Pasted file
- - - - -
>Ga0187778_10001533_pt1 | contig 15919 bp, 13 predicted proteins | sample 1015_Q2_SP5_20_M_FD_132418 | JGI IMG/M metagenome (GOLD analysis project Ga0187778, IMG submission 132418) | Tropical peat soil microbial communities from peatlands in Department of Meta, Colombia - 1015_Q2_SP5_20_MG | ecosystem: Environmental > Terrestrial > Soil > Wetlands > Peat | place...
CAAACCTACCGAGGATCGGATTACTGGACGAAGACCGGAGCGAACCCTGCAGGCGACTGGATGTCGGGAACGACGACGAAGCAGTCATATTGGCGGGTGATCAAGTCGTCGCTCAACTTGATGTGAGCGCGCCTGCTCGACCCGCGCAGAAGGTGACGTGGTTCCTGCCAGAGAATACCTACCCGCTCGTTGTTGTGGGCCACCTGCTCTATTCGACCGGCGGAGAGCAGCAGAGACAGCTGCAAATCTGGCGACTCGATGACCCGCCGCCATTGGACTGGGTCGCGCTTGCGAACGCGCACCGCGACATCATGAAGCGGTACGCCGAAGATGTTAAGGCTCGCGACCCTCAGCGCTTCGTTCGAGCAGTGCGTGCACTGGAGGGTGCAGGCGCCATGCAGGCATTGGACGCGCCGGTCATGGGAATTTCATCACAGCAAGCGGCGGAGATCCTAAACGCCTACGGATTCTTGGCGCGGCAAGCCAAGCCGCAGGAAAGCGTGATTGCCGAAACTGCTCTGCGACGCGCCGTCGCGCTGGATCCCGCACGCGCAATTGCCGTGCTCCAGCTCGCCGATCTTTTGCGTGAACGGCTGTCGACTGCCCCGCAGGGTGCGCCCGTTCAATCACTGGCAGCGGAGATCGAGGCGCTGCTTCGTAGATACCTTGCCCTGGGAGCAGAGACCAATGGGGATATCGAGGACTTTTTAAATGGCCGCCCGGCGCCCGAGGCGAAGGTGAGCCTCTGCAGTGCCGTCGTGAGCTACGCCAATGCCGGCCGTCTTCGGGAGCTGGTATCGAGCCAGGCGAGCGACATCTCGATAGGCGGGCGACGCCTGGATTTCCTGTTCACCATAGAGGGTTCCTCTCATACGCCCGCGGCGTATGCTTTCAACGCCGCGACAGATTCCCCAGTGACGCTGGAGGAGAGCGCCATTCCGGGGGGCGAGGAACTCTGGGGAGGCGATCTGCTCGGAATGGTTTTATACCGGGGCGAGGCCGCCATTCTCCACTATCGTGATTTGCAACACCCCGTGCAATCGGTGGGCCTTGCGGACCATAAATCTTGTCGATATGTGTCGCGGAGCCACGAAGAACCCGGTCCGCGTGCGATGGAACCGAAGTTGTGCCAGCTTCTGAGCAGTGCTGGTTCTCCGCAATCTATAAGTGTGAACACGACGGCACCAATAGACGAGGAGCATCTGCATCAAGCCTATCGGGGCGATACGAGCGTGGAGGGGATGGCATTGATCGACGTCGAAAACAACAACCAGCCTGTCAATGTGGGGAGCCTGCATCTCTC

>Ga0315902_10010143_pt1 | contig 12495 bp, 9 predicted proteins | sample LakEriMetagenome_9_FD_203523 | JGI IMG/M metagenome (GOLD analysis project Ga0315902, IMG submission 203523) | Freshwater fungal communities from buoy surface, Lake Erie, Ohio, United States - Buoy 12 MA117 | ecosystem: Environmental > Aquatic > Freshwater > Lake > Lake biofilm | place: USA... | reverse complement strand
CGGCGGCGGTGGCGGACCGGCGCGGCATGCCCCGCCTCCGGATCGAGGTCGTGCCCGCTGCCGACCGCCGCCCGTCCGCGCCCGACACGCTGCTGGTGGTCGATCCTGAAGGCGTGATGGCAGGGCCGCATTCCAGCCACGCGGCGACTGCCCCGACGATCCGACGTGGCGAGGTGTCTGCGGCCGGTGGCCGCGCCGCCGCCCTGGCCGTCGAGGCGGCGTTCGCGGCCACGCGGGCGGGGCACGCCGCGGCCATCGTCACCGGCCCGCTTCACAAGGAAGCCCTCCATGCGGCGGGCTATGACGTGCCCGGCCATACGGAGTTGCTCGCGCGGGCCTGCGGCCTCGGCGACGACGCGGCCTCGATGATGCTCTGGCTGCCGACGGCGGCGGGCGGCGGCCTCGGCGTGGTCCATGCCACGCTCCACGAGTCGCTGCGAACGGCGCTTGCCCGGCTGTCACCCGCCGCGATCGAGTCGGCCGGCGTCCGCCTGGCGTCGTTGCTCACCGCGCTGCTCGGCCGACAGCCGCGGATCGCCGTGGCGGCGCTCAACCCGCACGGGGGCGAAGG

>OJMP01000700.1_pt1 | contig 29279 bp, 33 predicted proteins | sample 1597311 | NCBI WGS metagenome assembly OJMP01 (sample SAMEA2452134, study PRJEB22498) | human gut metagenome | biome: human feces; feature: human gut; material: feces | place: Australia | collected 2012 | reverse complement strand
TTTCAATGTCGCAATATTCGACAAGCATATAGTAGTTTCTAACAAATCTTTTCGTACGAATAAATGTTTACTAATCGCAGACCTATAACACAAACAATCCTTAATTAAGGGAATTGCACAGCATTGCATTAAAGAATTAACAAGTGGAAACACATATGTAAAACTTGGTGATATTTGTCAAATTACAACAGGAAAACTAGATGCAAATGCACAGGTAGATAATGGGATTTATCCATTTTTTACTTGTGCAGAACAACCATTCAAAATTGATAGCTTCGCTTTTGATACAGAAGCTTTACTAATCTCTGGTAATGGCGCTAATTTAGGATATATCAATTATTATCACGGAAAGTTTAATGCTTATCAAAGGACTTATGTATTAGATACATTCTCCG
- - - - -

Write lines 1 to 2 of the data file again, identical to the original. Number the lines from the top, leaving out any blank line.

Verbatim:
>Ga0187778_10001533_pt1 | contig 15919 bp, 13 predicted proteins | sample 1015_Q2_SP5_20_M_FD_132418 | JGI IMG/M metagenome (GOLD analysis project Ga0187778, IMG submission 132418) | Tropical peat soil microbial communities from peatlands in Department of Meta, Colombia - 1015_Q2_SP5_20_MG | ecosystem: Environmental > Terrestrial > Soil > Wetlands > Peat | place...
CAAACCTACCGAGGATCGGATTACTGGACGAAGACCGGAGCGAACCCTGCAGGCGACTGGATGTCGGGAACGACGACGAAGCAGTCATATTGGCGGGTGATCAAGTCGTCGCTCAACTTGATGTGAGCGCGCCTGCTCGACCCGCGCAGAAGGTGACGTGGTTCCTGCCAGAGAATACCTACCCGCTCGTTGTTGTGGGCCACCTGCTCTATTCGACCGGCGGAGAGCAGCAGAGACAGCTGCAAATCTGGCGACTCGATGACCCGCCGCCATTGGACTGGGTCGCGCTTGCGAACGCGCACCGCGACATCATGAAGCGGTACGCCGAAGATGTTAAGGCTCGCGACCCTCAGCGCTTCGTTCGAGCAGTGCGTGCACTGGAGGGTGCAGGCGCCATGCAGGCATTGGACGCGCCGGTCATGGGAATTTCATCACAGCAAGCGGCGGAGATCCTAAACGCCTACGGATTCTTGGCGCGGCAAGCCAAGCCGCAGGAAAGCGTGATTGCCGAAACTGCTCTGCGACGCGCCGTCGCGCTGGATCCCGCACGCGCAATTGCCGTGCTCCAGCTCGCCGATCTTTTGCGTGAACGGCTGTCGACTGCCCCGCAGGGTGCGCCCGTTCAATCACTGGCAGCGGAGATCGAGGCGCTGCTTCGTAGATACCTTGCCCTGGGAGCAGAGACCAATGGGGATATCGAGGACTTTTTAAATGGCCGCCCGGCGCCCGAGGCGAAGGTGAGCCTCTGCAGTGCCGTCGTGAGCTACGCCAATGCCGGCCGTCTTCGGGAGCTGGTATCGAGCCAGGCGAGCGACATCTCGATAGGCGGGCGACGCCTGGATTTCCTGTTCACCATAGAGGGTTCCTCTCATACGCCCGCGGCGTATGCTTTCAACGCCGCGACAGATTCCCCAGTGACGCTGGAGGAGAGCGCCATTCCGGGGGGCGAGGAACTCTGGGGAGGCGATCTGCTCGGAATGGTTTTATACCGGGGCGAGGCCGCCATTCTCCACTATCGTGATTTGCAACACCCCGTGCAATCGGTGGGCCTTGCGGACCATAAATCTTGTCGATATGTGTCGCGGAGCCACGAAGAACCCGGTCCGCGTGCGATGGAACCGAAGTTGTGCCAGCTTCTGAGCAGTGCTGGTTCTCCGCAATCTATAAGTGTGAACACGACGGCACCAATAGACGAGGAGCATCTGCATCAAGCCTATCGGGGCGATACGAGCGTGGAGGGGATGGCATTGATCGACGTCGAAAACAACAACCAGCCTGTCAATGTGGGGAGCCTGCATCTCTC